” All his emotions—tenderness and fury, betrayal and desire—were at the surface, equally available. He did not know which ones to choose, felt love and hatred all within reach. ” (Part III Ch.23, p.336)
The Headmaster’s Wager follows the conventional historical fiction arc of family events being dimly influenced by the society simmering with uncertainty and threat in the background. The book starts off somewhat sluggishly, briefing on the necessary biographical details and political context on which the story is built. It weaves a narrative arch from the prospective of its protagonist, Percival Chen, the titular headmaster, beginning in pre-Revolutionary mainland China to Hong Kong in the face of Japanese imperialism, to Vietnam under the French and Japanese, through American occupation and finally the North Vietnamese victory. About two-thirds of the book focuses on events take place in Vietnam.
Did it matter that he had prayed to the ancient spirits to save the boy, when Dai Jai was already a pawn in a larger game? Percival tried to recall if he had consulted the ghosts before sending Dai Jai backto the motherland. He felt his anger toward Mak leaching out of him, replaced by his disgust with himself. (Part III Ch.23, p.328)
In 1960s Vietnam, Percival Chen is the headmaster of a successful English language academy. An astute businessman, he takes advantage of the opportunities entailed by war, providing certified translators for the American army. Percival clings to his Chinese identity and sustains his rigid Chinese patriotism through all of the political conflicts. He lives in a community of Chinese expatriates, remaining disengaged and indifferent about Vietnamese affairs—until his son, unaware of the rising Vietnamese nationalism, parrots the love for China and gets in trouble with the authority. In the face of a new regime, where arrests and assassination are rife, Percival has to exhaust all his channels, curry favors with the right people to insure his son’s safety. He sends him to China to save him from being drafted into the Vietnamese army only to realize that he is trapped in the horrors of the Cultural Revolution.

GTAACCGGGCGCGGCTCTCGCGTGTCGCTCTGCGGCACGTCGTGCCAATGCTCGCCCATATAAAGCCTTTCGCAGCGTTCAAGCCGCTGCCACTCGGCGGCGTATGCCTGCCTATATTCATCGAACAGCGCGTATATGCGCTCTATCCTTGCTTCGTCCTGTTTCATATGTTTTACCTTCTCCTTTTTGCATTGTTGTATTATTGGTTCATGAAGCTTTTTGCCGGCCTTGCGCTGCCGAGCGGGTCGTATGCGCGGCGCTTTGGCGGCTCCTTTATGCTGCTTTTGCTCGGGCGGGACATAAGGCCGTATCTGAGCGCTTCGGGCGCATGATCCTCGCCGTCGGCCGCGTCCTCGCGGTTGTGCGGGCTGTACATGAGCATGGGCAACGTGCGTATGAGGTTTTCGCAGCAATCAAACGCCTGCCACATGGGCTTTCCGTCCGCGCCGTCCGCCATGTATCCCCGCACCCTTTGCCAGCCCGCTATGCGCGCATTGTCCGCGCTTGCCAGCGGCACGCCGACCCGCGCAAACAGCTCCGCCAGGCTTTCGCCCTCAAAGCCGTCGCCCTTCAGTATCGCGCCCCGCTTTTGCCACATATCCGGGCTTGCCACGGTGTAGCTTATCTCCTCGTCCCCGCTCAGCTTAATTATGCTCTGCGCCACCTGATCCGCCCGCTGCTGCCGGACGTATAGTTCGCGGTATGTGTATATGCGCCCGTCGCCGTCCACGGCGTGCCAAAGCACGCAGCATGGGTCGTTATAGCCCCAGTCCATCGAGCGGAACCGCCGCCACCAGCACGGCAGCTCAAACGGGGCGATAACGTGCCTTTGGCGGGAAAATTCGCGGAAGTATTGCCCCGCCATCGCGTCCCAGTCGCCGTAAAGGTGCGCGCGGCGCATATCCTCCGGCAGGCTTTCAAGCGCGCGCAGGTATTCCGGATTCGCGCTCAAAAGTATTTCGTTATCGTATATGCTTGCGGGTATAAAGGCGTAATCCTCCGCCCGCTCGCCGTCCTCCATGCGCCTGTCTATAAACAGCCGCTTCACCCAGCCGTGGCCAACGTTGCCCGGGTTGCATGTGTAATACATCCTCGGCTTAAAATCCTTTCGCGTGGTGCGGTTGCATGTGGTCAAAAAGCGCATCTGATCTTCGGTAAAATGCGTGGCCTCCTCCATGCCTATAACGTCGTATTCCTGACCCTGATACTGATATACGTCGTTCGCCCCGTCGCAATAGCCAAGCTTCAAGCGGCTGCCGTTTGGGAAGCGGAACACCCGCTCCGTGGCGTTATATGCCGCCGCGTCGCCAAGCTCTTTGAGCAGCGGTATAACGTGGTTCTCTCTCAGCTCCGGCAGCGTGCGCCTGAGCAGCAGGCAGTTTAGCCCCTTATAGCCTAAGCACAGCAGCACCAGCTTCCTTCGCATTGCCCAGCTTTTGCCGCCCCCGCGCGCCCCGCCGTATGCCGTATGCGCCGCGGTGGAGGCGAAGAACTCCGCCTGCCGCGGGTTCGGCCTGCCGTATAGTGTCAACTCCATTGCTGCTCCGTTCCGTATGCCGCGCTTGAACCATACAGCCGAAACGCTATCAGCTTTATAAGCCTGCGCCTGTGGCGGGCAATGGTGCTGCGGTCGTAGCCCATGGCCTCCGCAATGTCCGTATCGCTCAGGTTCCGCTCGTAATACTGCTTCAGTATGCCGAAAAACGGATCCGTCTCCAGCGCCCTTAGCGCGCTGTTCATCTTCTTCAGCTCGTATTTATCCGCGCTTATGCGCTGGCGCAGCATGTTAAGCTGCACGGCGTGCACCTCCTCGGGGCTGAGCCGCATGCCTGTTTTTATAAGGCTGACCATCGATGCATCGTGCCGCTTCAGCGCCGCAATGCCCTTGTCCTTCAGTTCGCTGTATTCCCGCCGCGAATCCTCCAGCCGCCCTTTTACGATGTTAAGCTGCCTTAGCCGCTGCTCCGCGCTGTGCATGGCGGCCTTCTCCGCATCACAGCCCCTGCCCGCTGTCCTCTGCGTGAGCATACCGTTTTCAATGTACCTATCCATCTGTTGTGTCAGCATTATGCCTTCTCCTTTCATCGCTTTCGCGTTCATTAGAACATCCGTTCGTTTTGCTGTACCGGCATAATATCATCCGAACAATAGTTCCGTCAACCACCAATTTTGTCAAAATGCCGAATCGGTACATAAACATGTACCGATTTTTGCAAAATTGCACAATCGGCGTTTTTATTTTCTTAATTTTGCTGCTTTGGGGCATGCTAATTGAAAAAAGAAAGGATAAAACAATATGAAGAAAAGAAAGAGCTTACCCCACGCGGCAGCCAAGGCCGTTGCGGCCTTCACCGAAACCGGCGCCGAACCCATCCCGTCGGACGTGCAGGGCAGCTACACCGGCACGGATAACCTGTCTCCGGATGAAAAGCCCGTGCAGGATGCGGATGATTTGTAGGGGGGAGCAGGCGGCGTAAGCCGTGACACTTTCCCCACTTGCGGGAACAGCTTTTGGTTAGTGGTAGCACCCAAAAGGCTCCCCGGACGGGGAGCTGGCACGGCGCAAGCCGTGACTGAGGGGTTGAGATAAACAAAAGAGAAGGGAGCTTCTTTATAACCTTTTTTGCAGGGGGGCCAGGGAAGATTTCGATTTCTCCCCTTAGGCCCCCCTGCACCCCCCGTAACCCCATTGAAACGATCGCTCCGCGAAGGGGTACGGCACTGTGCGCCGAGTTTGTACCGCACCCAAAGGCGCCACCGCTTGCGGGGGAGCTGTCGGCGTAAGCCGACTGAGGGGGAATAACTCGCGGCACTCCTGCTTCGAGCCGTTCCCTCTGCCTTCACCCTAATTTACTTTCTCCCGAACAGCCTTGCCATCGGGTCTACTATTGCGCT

Even with Mak, Percival did not reveal his doubts and emotions. After all, he depended upon Mak and did not want him to have the power of knowing everything. Theirs was a relationship of trust, not of intimacy. Jacqueline had no other connection to his life, and so Percival soon found that he could tell her everything. (Part II Ch.11, p.160)
In the absence of his son, Percival finds consolation in Jacqueline, a French-Vietnamese woman with whom he falls in love. He also has a foil in his compatriot Mak, who despite his nefarious connections, receives Percival’s blind trust. He calculates his wagers on the side of communism. So the cruelty of the conflict and cultural factions are just the novel’s backdrop. Pt against it is a character who struggles to do better by his son than his father did by him, but tragically fails, only to be redeemed in his sacrifice for his grandson. Throughout the book he is driven by worldly desire (money and lust), but it’s love he craves.
Despite his indifference to politics, the complexities of war and the clash of cultural clash encroach further into his world. Even the people in his close circle are not what they appear to be. When he finally confronts what he refuses to see, he faces the biggest wager in his life. Percival’s choices are emblematic of the Vietnamese conflict. His choices always seem to be the best idea at the time, and are only revealed as disastrous through the lens of history. The novel, in a way, attempts to chronicle the breakdown of a life built around a metaphorical wall against assimilation. It also captures the intricate survival tactics required of aliens afloat in a country of fractured allegiances.
441 pp. Hogarth. Paper. [Read|Skim|Toss] [Buy|Borrow]